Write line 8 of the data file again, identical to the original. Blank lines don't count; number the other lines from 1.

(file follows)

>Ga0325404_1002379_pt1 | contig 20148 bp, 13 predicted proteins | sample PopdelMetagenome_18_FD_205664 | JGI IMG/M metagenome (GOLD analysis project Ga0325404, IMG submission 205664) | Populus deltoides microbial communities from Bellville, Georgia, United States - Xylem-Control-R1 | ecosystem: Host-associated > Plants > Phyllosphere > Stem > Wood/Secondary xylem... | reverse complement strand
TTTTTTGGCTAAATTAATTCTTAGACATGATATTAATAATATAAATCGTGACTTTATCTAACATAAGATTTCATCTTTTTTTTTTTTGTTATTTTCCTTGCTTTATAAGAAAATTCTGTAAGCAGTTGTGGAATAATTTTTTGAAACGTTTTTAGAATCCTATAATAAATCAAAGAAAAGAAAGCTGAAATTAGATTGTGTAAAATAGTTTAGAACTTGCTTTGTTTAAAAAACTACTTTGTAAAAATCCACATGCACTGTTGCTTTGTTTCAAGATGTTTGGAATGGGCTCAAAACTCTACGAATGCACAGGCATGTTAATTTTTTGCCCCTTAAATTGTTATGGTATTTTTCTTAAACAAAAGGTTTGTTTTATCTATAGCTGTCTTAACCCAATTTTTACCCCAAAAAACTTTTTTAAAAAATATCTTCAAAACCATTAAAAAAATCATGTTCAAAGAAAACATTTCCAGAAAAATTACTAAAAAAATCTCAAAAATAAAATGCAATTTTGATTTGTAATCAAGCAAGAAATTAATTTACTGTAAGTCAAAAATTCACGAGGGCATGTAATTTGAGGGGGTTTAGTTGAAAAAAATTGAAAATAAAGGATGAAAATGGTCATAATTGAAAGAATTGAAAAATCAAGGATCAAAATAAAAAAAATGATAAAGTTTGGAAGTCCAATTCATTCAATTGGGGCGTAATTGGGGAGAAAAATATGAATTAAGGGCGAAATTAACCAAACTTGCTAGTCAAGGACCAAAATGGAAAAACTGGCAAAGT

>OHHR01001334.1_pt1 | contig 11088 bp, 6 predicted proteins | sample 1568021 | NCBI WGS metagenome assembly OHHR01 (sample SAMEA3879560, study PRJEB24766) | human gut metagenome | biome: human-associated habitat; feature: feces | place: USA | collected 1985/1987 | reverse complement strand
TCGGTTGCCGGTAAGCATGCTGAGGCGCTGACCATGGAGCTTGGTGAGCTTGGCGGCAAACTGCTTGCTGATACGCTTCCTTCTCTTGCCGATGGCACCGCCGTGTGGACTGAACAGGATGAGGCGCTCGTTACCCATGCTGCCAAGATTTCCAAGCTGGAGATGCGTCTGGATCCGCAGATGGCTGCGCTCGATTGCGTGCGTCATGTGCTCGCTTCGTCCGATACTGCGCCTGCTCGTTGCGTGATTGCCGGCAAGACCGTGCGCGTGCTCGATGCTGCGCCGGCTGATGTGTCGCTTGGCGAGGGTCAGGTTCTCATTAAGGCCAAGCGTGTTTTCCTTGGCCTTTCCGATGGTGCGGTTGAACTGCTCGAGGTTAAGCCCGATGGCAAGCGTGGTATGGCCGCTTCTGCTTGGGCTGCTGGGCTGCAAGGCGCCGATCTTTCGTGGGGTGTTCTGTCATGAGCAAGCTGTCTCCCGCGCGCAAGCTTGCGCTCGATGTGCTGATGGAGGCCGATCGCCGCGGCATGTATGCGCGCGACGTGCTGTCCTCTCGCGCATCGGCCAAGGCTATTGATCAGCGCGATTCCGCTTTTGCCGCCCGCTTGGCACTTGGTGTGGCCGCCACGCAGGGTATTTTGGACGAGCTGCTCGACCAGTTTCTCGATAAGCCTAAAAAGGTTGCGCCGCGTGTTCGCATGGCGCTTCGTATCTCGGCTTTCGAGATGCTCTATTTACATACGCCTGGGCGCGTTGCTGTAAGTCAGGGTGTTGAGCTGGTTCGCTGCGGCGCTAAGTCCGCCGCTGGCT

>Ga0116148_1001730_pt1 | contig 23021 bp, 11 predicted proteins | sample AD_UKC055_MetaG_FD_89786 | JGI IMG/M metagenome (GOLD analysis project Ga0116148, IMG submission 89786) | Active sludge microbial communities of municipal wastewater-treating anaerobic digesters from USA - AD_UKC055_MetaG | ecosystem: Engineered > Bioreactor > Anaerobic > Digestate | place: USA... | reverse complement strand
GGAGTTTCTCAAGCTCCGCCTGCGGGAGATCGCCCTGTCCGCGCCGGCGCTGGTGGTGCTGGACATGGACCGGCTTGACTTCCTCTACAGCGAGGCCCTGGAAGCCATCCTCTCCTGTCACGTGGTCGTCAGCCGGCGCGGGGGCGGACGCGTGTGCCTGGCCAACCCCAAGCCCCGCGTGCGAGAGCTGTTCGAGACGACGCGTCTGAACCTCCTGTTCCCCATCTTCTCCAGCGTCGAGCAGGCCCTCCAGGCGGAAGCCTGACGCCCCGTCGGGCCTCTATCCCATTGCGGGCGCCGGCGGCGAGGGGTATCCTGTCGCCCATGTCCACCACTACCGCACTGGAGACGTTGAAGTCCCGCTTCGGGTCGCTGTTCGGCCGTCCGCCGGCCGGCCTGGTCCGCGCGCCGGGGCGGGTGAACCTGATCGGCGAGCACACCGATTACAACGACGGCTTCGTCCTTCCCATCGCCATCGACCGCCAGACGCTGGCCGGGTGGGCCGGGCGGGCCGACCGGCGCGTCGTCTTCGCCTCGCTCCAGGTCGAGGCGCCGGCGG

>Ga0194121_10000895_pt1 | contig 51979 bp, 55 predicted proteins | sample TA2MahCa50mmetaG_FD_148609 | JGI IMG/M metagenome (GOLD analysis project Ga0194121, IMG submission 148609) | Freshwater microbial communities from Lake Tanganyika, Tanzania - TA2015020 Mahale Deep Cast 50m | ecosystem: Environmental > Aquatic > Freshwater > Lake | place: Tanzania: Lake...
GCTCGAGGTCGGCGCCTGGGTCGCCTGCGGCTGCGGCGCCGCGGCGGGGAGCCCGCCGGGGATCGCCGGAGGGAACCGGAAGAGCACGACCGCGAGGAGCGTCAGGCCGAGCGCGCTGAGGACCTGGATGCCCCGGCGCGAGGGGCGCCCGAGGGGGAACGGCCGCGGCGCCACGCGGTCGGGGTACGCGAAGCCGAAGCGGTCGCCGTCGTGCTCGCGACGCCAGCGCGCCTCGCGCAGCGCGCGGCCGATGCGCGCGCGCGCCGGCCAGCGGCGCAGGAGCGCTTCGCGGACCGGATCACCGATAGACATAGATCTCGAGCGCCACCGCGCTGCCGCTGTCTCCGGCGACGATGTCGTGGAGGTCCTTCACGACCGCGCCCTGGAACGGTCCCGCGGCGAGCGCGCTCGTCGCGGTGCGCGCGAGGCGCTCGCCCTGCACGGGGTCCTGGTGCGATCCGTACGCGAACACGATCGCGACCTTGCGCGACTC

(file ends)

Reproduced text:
GCTCGAGGTCGGCGCCTGGGTCGCCTGCGGCTGCGGCGCCGCGGCGGGGAGCCCGCCGGGGATCGCCGGAGGGAACCGGAAGAGCACGACCGCGAGGAGCGTCAGGCCGAGCGCGCTGAGGACCTGGATGCCCCGGCGCGAGGGGCGCCCGAGGGGGAACGGCCGCGGCGCCACGCGGTCGGGGTACGCGAAGCCGAAGCGGTCGCCGTCGTGCTCGCGACGCCAGCGCGCCTCGCGCAGCGCGCGGCCGATGCGCGCGCGCGCCGGCCAGCGGCGCAGGAGCGCTTCGCGGACCGGATCACCGATAGACATAGATCTCGAGCGCCACCGCGCTGCCGCTGTCTCCGGCGACGATGTCGTGGAGGTCCTTCACGACCGCGCCCTGGAACGGTCCCGCGGCGAGCGCGCTCGTCGCGGTGCGCGCGAGGCGCTCGCCCTGCACGGGGTCCTGGTGCGATCCGTACGCGAACACGATCGCGACCTTGCGCGACTC